16. Some interesting work in there. I didn't see very much in the way of motion design or video, but perhaps the portfolio is still in development? The other possibility is that I wasn't navigating correctly. I found the site to be somewhat frustrating to get around. I felt like I was missing something the whole time. Like there would have been more to check out if I could have understood any ot he text on the site. The fonts, while clearly appropriate given the style of the work, is largely unreadable and makes it difficult to want to read anything on the site or even stay to look around. Just my first impressions for what it's worth.
  17. This piece isn't poorly executed. I think you've got a better handle on details than some folks' "first crack" work. The concept itself is a little bland though. To answer your question about how it strikes me at first: It feels very safe and familiar. Everyone's seen this type of thing before. To be completely honest it strikes me more as an election update bumper for CNN rather than a sports related piece. Check out what blur put together a couple years ago for NFL on FOX. It's got a football feel, it's got action, and it's managed to shift the color palette away from red white and blue.
  18. You did a good job integrating the design elements into the footage. I think you chose a good pallet (bleu). I like the rack focus effect on the wine bar section. Ultimately I agree with mjoshua, though, about how the motion graphics elements feel a little superfluous. It fills a bit like they were added for portfolio purposes rather than to serve the message's needs. I think a piece like this, with a mood like Bleu's, would be better served by subtlety. If there are going to be graphic elements, like titles such as "wine bar" they should probably be incorporated in a much more subdued fashion and not seek to steal the focus from the footage.
  19. Since, as mentioned earlier, jellyfish don't actually move their tentacles you may not actually need to use a simulation and could probably get away with some hand keyframing and a lattice deformer. Alternatively if you know the jelly's path of travel you could setup a lattice deformer that the fish moves through and appropriately squashes and stretches as it goes. In fact looking at example 2 of the jellyfish you posted I'd say that could have been a way they went about it The fluidity would just come from good timing and frame curve manipulation.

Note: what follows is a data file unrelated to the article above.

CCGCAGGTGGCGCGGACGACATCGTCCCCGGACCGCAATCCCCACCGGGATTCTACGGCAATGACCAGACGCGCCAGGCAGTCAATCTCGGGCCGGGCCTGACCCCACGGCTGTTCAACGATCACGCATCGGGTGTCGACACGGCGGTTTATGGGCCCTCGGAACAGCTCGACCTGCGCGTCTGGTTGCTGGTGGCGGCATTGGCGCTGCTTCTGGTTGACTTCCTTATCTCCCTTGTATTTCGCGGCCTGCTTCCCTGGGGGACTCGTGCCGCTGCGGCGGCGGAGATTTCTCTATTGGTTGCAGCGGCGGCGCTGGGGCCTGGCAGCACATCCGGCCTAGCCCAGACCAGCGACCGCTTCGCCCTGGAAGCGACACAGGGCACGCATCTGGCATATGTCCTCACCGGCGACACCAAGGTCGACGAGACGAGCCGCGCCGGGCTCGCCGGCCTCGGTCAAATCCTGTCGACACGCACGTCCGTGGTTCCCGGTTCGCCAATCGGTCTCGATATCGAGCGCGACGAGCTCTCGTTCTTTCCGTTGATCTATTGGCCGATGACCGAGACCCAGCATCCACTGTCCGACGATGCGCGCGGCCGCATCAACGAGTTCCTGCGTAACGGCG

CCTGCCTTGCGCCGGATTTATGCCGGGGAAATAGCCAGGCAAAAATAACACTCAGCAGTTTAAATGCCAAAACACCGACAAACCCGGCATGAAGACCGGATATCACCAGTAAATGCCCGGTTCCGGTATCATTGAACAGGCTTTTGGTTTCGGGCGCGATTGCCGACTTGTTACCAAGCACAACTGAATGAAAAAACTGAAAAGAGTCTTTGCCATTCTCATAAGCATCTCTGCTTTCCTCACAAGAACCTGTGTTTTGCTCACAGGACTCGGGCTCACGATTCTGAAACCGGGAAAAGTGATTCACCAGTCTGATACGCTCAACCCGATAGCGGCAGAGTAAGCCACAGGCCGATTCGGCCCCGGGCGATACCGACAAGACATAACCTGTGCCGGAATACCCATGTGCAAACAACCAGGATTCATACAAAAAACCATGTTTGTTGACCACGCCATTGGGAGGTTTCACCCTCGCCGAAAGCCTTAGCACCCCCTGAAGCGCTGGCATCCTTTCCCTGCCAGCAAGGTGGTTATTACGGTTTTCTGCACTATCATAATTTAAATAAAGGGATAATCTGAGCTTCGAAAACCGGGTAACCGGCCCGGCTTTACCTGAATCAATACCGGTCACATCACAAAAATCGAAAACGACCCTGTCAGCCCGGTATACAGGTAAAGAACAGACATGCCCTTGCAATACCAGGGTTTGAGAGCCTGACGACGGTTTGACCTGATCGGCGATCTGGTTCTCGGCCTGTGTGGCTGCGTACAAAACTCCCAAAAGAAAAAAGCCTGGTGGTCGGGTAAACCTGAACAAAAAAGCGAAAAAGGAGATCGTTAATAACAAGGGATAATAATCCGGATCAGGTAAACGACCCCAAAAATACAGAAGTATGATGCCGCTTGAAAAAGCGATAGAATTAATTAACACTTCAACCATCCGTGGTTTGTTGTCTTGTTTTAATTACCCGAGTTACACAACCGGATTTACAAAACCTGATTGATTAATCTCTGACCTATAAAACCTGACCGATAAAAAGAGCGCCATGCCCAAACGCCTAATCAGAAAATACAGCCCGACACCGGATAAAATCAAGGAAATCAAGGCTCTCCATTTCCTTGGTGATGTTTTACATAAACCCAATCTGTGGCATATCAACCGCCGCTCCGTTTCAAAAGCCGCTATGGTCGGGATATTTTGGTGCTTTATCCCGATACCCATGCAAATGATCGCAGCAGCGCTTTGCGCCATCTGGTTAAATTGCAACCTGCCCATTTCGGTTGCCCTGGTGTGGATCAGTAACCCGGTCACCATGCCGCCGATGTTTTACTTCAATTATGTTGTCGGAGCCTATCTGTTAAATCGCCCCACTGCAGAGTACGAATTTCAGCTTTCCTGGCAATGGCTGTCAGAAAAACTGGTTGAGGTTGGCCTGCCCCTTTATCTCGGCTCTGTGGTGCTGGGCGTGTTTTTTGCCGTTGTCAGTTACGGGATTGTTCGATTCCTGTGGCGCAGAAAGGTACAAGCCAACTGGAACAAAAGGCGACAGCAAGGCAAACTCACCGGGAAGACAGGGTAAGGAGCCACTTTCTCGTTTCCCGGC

20. I think I'll put my money into gold teeth. Soon my mouth will be worth millions.
  21. Did CA get jealous about the attention Illinois' governor (former) was getting?
  22. Ignore the labeling and let the work (whatever approach it may be) speak for itself.
  23. Everyone starts out at a different place and we're ALL learning and growing. If you keep pushing yourself you're never going to get worse, you're only going to improve your skills. It takes time. A little secret: you're never going to be completely happy with your own work. That's just how it goes. The designers that you probably look up to as being where you want to be aren't even happy with their own work. It's what makes them great, always pushing.
  24. There's some well made work in there. As it runs right now it feels a little bland and plodding. It's not because the work is bad, but because it's a little bit long and filled with a lot of long cuts. I think you could trim down many of the shots to add a little bit of life to it. You're proud to show every frame of your hard work, but in a reel you want to keep it short, sweet, and give just a enough of the good stuff. Almost like a teaser trailer in a way.
  25. It's not a bad reel for a first go. One thing I think you should definitely look at is making sure that what work you are putting in is presented as best as possible. By that I mean, see if you can get rid of the interlace problem on some of the shots. It makes it pretty hard to appreciate the hardwork you put into those shots because they just look broken. As for 'elegance' and 'sophistication' I would say that a lot of it comes with time and experience. You're already halfway there by being able to recognize a lack or problem with your work. The next step is to really try to identify what is missing. Look at your shot and say to yourself what would a director think is wrong with this? If this was a spot for Nike or a VFX piece for the new Star Trek movie what would put off the audience? It's not cheating to look at other, similar, work and try to figure out what they did better or differently. Perhaps a specific critique would be helpful: The shot where the comets are striking the ruined building. -it has some trouble functioning as a VFX piece because it's too obvious that it's a still photo with some meteors composited over it -if this was a vfx piece for a movie you'd want to have depth right? so maybe try breaking the photo up into layers (foreground, middleground, background) to give it some depth -the meteors really standout form the photo plate. Maybe some color correction would help. Try to match them closer to the look of the photo These are just a few examples of some things you can do to add some subtlety to this shot. Above all make sure your ALWAYS asking 'why?' Why is this element included? Why is it placed here? Why is it this color? Why is it moving this way? and so on. Really question everything you do and if you don't have a good answer to a question then maybe it doesn't belong or by finding a better answer you'll fix it bit by bit. Just my rambling 2 cents. I hope it was at least somewhat helpful. *Just out of curiosity, what is your educational background? There have been many discussions on this board about where to acquire knowledge and training (self taught vs. university vs. online) but whichever road you take make sure to seek out new knowledge.